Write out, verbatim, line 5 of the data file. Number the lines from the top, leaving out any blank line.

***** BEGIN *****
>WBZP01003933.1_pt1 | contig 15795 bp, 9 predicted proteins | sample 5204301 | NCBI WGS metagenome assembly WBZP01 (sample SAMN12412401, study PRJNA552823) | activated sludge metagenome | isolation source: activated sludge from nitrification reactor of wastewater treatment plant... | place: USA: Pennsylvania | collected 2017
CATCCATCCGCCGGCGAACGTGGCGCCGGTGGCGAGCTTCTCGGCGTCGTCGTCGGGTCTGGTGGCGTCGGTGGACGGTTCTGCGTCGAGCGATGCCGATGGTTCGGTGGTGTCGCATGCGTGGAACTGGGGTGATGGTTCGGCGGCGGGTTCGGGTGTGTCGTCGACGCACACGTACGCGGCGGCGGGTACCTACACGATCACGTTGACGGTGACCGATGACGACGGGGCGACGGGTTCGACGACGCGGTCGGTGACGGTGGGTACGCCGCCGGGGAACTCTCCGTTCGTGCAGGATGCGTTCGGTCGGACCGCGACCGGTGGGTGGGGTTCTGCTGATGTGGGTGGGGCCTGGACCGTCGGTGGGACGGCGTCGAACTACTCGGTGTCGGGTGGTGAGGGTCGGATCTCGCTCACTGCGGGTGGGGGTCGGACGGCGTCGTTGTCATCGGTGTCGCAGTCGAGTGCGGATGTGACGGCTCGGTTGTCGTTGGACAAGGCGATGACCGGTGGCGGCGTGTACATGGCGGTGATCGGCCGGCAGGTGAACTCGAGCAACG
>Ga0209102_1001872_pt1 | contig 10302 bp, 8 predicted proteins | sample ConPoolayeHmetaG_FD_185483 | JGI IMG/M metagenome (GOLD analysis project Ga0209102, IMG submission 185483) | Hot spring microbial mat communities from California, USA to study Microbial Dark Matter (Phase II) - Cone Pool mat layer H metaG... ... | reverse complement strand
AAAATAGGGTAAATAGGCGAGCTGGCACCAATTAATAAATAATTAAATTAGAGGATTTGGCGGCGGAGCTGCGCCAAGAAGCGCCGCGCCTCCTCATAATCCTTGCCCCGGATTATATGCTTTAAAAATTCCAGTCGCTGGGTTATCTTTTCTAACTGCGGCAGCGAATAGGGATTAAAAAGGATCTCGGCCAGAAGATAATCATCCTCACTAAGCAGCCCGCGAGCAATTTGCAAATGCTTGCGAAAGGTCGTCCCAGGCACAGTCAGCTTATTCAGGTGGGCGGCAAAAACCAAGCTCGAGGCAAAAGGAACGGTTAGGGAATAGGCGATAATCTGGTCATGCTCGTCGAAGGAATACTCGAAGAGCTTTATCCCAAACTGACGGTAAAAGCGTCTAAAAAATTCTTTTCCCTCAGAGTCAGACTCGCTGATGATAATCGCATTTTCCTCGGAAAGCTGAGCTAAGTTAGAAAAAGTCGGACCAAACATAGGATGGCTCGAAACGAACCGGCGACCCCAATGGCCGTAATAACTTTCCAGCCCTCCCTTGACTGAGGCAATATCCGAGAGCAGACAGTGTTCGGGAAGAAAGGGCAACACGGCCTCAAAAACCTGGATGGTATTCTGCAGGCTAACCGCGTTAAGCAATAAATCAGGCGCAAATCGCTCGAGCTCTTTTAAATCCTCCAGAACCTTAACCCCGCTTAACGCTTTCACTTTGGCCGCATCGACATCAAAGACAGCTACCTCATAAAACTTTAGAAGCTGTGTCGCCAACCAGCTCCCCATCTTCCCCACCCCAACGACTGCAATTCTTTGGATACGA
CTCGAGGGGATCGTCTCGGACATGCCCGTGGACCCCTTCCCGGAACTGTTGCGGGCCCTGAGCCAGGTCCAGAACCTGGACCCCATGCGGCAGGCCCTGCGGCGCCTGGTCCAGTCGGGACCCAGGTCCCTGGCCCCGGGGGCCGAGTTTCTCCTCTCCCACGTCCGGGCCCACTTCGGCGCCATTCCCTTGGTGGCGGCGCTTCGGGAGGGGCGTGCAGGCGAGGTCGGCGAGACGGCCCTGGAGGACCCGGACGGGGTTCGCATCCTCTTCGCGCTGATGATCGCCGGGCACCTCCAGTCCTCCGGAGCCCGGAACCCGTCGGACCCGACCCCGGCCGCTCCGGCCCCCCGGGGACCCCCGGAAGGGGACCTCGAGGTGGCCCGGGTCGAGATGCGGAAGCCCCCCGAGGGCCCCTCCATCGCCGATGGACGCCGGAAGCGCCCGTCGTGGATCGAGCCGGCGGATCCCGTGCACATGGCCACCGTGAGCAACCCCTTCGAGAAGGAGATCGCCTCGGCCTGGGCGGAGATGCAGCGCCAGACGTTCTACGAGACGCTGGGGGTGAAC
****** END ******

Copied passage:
CTCGAGGGGATCGTCTCGGACATGCCCGTGGACCCCTTCCCGGAACTGTTGCGGGCCCTGAGCCAGGTCCAGAACCTGGACCCCATGCGGCAGGCCCTGCGGCGCCTGGTCCAGTCGGGACCCAGGTCCCTGGCCCCGGGGGCCGAGTTTCTCCTCTCCCACGTCCGGGCCCACTTCGGCGCCATTCCCTTGGTGGCGGCGCTTCGGGAGGGGCGTGCAGGCGAGGTCGGCGAGACGGCCCTGGAGGACCCGGACGGGGTTCGCATCCTCTTCGCGCTGATGATCGCCGGGCACCTCCAGTCCTCCGGAGCCCGGAACCCGTCGGACCCGACCCCGGCCGCTCCGGCCCCCCGGGGACCCCCGGAAGGGGACCTCGAGGTGGCCCGGGTCGAGATGCGGAAGCCCCCCGAGGGCCCCTCCATCGCCGATGGACGCCGGAAGCGCCCGTCGTGGATCGAGCCGGCGGATCCCGTGCACATGGCCACCGTGAGCAACCCCTTCGAGAAGGAGATCGCCTCGGCCTGGGCGGAGATGCAGCGCCAGACGTTCTACGAGACGCTGGGGGTGAAC